Current Health Insurance

Parents were asked if their child currently had any kind of health insurance, including private/employment-based insurance or government plans such as Medicaid or CHIP, at the time of the survey. Overall, 94.5 percent of children had health insurance coverage: 57.4 percent had private health insurance coverage and 37.1 percent had public coverage. If a child had public coverage at all, whether alone or in combination with private coverage, he or she was listed as publicly insured.

The proportion of children reported to have current health insurance varies substantially by race and ethnicity and household income. The percentage of children with current health insurance was highest among non- Hispanic Whites (96.1 percent) and non-Hispanic children of other races (95.5 percent). More than 95 percent of non-Hispanic Black children also had current coverage, while Hispanic children were least likely to have had insurance (90.1 percent).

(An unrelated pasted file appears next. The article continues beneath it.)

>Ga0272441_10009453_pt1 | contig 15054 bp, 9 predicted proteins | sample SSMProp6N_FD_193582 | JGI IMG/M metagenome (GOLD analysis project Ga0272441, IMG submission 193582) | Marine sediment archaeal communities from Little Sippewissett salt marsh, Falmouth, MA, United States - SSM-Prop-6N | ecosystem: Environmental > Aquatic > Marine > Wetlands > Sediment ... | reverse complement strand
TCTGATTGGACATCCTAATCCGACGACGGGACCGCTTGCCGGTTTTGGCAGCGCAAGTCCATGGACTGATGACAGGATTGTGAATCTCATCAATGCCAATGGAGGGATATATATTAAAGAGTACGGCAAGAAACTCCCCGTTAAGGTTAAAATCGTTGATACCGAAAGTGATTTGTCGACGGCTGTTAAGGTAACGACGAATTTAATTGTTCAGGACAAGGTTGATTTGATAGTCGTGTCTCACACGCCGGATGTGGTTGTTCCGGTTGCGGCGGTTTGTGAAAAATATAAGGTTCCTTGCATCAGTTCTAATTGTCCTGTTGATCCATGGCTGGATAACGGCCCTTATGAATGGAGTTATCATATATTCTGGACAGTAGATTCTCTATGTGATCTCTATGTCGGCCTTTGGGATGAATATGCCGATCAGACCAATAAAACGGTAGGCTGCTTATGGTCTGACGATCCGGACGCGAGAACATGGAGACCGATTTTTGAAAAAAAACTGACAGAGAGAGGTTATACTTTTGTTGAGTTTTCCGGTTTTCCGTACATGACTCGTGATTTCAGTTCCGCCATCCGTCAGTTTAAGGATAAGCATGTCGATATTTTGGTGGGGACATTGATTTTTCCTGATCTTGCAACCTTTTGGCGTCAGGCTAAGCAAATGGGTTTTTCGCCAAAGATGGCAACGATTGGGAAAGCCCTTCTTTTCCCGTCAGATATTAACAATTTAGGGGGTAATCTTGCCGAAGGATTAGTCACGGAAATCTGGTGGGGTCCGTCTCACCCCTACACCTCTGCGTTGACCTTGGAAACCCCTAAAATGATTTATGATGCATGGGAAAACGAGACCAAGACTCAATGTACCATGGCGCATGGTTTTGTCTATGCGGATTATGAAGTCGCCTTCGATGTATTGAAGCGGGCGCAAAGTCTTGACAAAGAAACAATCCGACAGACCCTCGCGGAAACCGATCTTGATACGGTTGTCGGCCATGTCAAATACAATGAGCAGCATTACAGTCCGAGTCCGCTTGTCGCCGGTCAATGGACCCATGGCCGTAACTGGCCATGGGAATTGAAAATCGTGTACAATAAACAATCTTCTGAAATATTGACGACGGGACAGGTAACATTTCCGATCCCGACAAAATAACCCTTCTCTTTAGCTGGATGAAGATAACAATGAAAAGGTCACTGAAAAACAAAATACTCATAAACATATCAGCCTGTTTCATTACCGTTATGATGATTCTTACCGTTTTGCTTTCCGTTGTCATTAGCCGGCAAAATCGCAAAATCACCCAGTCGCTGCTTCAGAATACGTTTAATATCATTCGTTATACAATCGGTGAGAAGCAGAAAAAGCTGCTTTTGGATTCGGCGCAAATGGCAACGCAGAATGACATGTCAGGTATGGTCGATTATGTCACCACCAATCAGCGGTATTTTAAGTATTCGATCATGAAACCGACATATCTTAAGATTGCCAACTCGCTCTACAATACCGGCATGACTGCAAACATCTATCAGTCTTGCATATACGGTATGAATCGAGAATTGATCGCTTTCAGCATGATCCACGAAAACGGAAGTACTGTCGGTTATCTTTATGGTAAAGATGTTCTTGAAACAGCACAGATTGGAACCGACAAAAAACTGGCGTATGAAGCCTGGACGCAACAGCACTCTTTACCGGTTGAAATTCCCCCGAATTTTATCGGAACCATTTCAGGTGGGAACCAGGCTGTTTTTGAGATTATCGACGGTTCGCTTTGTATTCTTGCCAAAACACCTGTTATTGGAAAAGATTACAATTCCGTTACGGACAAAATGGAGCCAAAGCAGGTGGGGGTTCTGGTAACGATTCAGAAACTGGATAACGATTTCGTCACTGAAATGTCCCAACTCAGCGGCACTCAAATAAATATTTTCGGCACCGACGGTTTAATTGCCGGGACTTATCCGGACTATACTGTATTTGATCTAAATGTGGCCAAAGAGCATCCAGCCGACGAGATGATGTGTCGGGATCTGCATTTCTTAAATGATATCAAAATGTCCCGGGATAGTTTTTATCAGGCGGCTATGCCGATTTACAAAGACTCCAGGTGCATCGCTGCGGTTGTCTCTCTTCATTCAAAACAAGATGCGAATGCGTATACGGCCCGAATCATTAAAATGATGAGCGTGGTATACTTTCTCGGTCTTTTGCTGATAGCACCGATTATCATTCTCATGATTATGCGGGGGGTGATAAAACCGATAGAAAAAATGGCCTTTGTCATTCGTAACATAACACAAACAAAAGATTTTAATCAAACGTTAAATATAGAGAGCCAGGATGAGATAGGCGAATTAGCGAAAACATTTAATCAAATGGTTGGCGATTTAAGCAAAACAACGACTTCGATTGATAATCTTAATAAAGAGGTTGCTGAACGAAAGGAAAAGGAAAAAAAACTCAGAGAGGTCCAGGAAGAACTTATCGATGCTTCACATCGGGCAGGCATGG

Children in low-income households were less likely to have current health insurance than children in households with higher incomes. About 91 percent of children with household incomes below 200 percent of the Federal poverty level (FPL) had current health insurance, compared to 95.7 percent of children with household incomes between 200 and 399 percent of FPL, and 98.5 percent of children with household incomes of 400 percent or more of the FPL.

Children with special health care needs (CSHCN), who have chronic conditions requiring ongoing attention and supports, are much less likely to be uninsured and more likely to have public insurance than their peers without special health care needs. Of CSHCN, 3.2 percent are uninsured and 43.4 percent have public coverage, compared to 6.1 percent and 35.5 percent of children without special health care needs.